The first thing I did with the heads was to clean up any casting flash and “dingleberries” in the under-the-valve-cover and oil drainback areas. There was a TON on casting flash on the sides of the intake port runners, and some of it came off pretty easily. The rest took some grinding, and made me glad I’d purchased carbide cutters. High Speed Steel (“HSS”) cutters will remove cast iron easily, but they go dull quickly, after only a few hours use. Carbide cutters stay sharp, but they’re brittle compared to HSS, so be a bit careful using them. I didn’t polish any of the areas with sandpaper rolls as I couldn’t see the benefit vs the amount of time it would take. The nice, sharp carbide cutters did a “good enough” job, and after 10~12 hours, that part of both heads was cleaned up, and I started to work on the ports. I also opened up the machined passages in the heads for the pushrods. I’d read somewhere that it was pretty close with the larger diameter pushrods the Ram Air IV used, so I just “laid over” the upper end of the passage for a little more clearance.

The book I used to guide me in this engine rebuild was published by H-O Racing Specialties, and was called “Pontiac Heavy Duty Parts and Specs”, and had a wealth of information in it. I carefully studied the cross-sectional drawings of the ports in the Ram Air IV heads to see where material had to be removed, and just as importantly, where to leave material. You don’t just go wild and “Hog It All Out”, as the size and shape of the ports, particularly the intake ports, is critical to how well they function. There were a couple of places that needed careful work, like the port wall next to the passage the pushrod went through, and the area under the valve seats. You had to widen the intake port as much as possible in the pushrod area, but you had to be very careful not to break through the casting. The thickness of the casting in this area was about .125” thick (one-eight of an inch), and while H-O said you could thin it down to about .070”, I wasn’t comfortable enough with my head porting skills to go that far, so I opened it up to where the wall was about .080” thick. The book also pointed out areas that definitely needed rework, like the valve guide are of the intake ports, the “bump” in the exhaust port that was extra material for the air injection (“Thermactor”) system, and a few other spots.

The basic philosophy was again to “grind it out if it doesn’t look like it belongs there”, and to keep as close as possible to the OEM contours, opening them up where it would benefit airflow, and leaving material in other places. The valve bowls needed a LOT of work. There were huge “globs” of cast iron sticking out below where the cutters that made the valve seat and bowl bottomed out, and this area needed to be ground out to follow the “natural” contours in that area, and blend it into the rest of the port. The head/intake manifold and head/exhaust manifold flanges were matched to the gaskets I was going to be using, and then blended back into the ports as smoothly as possible, and as far as possible. Based on the 4 to 5 hours “per session” that I spent, times 16 ports, plus the ~10 hours doing the other parts of the head, I know that I had over 100 hours in the heads by the time I finished them, and Jack complimented me on the quality of the work I’d done. The final step was getting a proper “Three Angle” valve grind done, and Jack did that for me. It took some convincing to get him to grind the intake valve seats at the H-O Racing recommended 30* instead of the “standard” 45*, but when I showed him the published data in the H-O Racing book, he agreed, and ground the intake seats to 30*. It cost a bit extra because he had to buy a special cutter, but it paved the way for other Pontiac engines he built for other people.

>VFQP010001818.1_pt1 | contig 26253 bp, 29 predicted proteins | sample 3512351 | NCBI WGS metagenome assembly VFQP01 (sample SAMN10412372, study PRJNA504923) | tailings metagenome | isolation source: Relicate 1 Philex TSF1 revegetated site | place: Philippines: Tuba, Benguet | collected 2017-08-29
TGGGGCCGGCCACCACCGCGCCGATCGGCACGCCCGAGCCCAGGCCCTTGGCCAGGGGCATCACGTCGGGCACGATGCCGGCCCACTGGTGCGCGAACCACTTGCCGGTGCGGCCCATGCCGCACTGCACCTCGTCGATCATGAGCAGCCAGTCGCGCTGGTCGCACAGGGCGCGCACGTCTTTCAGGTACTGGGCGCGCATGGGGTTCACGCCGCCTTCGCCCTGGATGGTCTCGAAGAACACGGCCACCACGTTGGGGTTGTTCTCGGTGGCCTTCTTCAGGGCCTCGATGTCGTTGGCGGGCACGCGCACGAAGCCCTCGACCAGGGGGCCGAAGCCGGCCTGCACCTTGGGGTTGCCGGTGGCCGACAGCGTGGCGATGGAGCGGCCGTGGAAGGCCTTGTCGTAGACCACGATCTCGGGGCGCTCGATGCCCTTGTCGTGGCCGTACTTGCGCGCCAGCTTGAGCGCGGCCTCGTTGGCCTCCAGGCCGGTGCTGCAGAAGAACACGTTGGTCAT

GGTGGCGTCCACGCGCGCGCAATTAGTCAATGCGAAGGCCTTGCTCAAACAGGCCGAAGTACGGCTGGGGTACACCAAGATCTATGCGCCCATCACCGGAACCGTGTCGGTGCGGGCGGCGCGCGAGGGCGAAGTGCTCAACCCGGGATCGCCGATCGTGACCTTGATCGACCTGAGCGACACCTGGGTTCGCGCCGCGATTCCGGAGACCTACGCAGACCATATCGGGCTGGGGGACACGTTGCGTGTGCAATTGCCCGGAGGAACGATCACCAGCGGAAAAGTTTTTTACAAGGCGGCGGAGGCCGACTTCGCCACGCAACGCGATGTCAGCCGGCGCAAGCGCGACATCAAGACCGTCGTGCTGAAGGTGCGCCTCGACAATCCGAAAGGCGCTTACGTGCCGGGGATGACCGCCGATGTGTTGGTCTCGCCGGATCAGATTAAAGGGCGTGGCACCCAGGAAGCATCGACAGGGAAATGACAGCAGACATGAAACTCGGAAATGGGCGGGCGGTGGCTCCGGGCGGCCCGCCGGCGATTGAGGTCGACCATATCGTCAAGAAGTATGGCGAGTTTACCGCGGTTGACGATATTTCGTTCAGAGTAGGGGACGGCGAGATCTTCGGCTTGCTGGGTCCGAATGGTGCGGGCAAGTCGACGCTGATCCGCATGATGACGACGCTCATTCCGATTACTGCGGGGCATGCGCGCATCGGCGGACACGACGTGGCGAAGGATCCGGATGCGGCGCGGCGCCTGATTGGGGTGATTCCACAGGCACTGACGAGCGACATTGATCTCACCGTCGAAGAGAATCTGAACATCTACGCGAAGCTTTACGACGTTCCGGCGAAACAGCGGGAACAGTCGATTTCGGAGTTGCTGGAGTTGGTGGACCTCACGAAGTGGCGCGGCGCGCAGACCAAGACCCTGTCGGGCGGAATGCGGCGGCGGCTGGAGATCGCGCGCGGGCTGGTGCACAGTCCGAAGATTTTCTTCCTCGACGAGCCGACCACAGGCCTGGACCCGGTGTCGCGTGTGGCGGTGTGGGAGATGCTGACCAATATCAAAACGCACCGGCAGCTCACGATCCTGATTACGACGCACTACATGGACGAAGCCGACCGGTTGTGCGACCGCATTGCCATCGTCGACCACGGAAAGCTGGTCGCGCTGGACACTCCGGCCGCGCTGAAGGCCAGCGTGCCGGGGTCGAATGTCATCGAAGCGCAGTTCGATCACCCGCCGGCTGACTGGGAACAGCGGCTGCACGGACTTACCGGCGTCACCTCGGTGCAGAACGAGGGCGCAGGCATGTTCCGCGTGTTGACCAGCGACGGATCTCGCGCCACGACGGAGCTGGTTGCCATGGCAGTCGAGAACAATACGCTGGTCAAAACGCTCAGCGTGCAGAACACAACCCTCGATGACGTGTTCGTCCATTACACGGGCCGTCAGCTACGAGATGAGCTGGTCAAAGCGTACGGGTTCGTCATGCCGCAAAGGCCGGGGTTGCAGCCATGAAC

The combustion chambers were almost “Good To Go” right out of the box, and all I did was break any sharp edges that could lead to hot spots, preignition, and detonation.

I didn’t weigh the heads before and after, but from the pile of cast iron I ground out of each port, I wouldn’t be surprised if I took almost a pound of cast iron out of each head.


Camshaft, lifters, and valve gear -

The rest of the valve train was 100% 1970 Ram Air IV. The camshaft (P/N 9794041) specs were: Advertised Duration 308* Intake / 320* Exhaust, Duration @.050 232/242, lift at valve using 1.65 rocker arms -.520”. Pontiac was at the forefront of “Computer Designed” cams way back then, and the 041 cam, along with the 9785744 (Ram Air III cam) were among the first computer designed cams released by GM. Prior to this, many cams just added duration using the “constant dwell” method, which resulted in what would be called “lazy ramps” today. I’m not a camshaft designer, and I don’t play one on TV, but from all I’ve read, you want the ramps to smoothly accelerate the valve open, and do the same as it comes down the ramp. One of the reasons racers went to roller cams was that the roller lifters allow much more aggressive ramps, to get the valves open, and then closed, right now. Roller cams and lifters were a little too exotic (read: Pricey) for me back then, so I stayed with a flat tappet cam, and what better cam to use than the one designed by the guys that knew the cylinder head flow characteristics? The Ram Air IV lifters were of a special reduced travel design, and after the engine was put together, I adjusted them ¼ turn of the rocker arm nut past zero lash. I had considered using a rocker arm nut with a separate locking screw, like a “Poly Lock”, but that would have required having the ends of the rocker arm studs ground flat to provide a proper place for the setscrew to tighten against, and I just never got one of those “round tuits”. I readjusted the rocker nuts one time after the engine had a few hundred miles on it, and they hadn’t really changed any from the initial setting, so I let it go at that.